Pressure from U.S. prosecutors may be best chance of FIFA reform

Sun Jul 26, 2015 12:43pm EDT
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By Mica Rosenberg

NEW YORK (Reuters) - U.S. prosecutors could eventually try to impose a court-appointed monitor on FIFA to ensure that soccer's corruption-hit governance body cleans up its act, according to attorneys who have helped troubled companies and other entities to reform.

FIFA's decision last week to establish its own task force to propose reforms has been blasted by critics who say the organization has shown over many years it is incapable of transforming from within.

    Leading FIFA sponsors Coca-Cola Co and Visa Inc have joined labor union and anti-corruption groups in demanding FIFA agree to the establishment of a fully independent reform commission. Visa CEO Charlie Scharf said on Thursday that FIFA's response to corruption allegations were "wholly inadequate" and showed a lack of awareness of the need for change.

But there is little sign that Zurich-based FIFA will voluntarily heed calls for an independent commission or major change.

Another path to reform could emerge out of the ongoing U.S. court case against nine current and former soccer officials from FIFA and related groups, plus five company executives. They were all charged in May with bribery-related crimes. And prosecutors say the investigation is far from over.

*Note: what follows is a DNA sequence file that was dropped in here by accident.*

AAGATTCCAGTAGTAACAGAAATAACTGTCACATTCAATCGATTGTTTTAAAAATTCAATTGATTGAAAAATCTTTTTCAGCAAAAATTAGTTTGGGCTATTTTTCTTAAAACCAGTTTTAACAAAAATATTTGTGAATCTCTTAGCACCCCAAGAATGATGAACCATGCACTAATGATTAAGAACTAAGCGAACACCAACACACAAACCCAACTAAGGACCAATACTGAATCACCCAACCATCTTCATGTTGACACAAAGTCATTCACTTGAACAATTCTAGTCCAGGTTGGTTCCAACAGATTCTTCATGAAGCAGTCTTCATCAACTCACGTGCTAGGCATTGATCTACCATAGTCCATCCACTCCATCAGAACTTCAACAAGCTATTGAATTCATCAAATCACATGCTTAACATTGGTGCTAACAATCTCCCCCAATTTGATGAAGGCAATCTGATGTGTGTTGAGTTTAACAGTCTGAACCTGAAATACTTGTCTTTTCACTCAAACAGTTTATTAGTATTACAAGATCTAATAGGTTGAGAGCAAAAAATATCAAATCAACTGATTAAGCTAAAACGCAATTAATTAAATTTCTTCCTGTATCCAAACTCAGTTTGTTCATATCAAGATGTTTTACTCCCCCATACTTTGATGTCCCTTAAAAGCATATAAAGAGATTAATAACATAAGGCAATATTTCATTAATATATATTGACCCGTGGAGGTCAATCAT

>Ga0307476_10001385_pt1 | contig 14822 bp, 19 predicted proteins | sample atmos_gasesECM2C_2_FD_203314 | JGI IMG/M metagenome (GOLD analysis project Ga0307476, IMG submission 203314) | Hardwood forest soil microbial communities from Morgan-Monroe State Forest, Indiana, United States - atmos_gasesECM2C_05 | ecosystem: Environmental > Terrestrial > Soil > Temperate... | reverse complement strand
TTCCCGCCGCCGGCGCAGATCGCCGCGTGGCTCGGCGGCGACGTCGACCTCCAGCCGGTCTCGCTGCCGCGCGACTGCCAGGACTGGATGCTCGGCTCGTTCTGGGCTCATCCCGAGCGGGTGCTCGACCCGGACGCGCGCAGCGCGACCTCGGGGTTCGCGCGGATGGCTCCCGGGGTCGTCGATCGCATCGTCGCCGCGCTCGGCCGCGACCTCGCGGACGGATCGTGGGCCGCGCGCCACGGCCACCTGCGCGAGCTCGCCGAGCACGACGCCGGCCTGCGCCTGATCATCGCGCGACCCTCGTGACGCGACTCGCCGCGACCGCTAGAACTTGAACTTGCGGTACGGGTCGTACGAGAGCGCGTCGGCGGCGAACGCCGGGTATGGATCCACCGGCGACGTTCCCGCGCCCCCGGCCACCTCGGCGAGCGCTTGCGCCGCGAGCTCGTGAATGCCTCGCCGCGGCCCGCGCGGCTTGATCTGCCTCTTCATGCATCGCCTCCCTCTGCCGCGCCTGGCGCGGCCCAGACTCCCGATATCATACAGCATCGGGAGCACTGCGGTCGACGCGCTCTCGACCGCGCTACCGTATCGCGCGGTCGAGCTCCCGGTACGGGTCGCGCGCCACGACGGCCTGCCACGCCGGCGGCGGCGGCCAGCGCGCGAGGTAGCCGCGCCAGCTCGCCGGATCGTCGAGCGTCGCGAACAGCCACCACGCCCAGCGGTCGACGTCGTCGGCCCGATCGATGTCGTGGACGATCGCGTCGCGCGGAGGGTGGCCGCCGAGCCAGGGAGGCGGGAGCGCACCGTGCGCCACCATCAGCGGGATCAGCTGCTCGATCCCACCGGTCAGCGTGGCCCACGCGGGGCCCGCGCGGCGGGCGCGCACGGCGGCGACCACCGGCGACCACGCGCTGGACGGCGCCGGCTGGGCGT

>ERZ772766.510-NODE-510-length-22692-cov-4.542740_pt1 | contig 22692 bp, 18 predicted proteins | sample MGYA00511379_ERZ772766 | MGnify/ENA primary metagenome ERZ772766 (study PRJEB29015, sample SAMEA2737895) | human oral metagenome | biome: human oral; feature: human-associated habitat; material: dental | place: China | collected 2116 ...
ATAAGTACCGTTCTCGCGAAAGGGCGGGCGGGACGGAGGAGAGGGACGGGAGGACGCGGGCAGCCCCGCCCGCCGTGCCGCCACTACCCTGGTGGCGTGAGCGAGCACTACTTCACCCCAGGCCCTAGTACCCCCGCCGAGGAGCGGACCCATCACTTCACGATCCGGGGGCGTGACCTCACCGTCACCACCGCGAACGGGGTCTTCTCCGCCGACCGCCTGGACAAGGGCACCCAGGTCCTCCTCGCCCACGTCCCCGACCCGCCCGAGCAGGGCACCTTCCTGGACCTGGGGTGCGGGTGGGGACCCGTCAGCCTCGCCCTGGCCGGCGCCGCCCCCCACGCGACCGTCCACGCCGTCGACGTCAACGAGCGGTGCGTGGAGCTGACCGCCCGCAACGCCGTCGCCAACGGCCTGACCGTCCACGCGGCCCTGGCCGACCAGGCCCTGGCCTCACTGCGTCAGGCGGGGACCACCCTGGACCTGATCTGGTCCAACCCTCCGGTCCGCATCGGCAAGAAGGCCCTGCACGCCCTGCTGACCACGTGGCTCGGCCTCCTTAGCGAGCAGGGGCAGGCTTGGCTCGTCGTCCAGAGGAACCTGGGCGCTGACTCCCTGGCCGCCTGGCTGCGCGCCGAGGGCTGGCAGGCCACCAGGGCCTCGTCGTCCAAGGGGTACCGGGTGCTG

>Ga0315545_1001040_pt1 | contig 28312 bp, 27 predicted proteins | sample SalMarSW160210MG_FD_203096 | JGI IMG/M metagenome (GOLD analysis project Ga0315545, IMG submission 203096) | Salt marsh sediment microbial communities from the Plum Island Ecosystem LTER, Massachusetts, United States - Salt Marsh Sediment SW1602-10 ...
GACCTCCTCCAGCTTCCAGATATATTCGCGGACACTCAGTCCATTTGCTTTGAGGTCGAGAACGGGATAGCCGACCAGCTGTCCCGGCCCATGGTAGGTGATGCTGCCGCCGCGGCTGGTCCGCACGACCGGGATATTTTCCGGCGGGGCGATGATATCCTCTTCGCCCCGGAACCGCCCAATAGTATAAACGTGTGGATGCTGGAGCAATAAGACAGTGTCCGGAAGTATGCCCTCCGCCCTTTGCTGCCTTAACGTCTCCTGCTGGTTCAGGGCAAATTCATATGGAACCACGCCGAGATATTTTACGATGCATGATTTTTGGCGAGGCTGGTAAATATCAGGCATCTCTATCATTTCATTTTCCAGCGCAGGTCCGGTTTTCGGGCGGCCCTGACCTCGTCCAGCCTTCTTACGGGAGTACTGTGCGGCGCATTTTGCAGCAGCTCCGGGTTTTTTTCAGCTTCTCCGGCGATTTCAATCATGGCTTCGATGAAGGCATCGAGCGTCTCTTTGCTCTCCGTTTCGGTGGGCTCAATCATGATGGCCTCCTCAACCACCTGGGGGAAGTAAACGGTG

Legal experts say that in many other cases outside monitors have been installed by U.S. prosecutors to clean up corruption or other bad behavior in organizations as diverse as major banks and labor unions.

Michael Cherkasky, who is now serving as the monitor in global banking group HSBC after it settled money laundering allegations with U.S. authorities in 2012, said prosecutors could choose to take the FIFA case beyond individual prosecutions and turn to broader reform.

    "What we've found is putting someone in jail doesn't change the culture of an organization," said Cherkasky, a former prosecutor who has also been a monitor in the Los Angeles Police Department and in the Teamsters union. "If you have a structural-cultural problem where there is enormous ability for the people in power to create great wealth and act corruptly, then the next person frequently takes advantage of that structure," he said.   Continued...

The flags of the continental soccer federations fly in front of the FIFA headquarters during a meeting of the FIFA executive committee in Zurich, Switzerland July 20, 2015. REUTERS/Arnd Wiegmann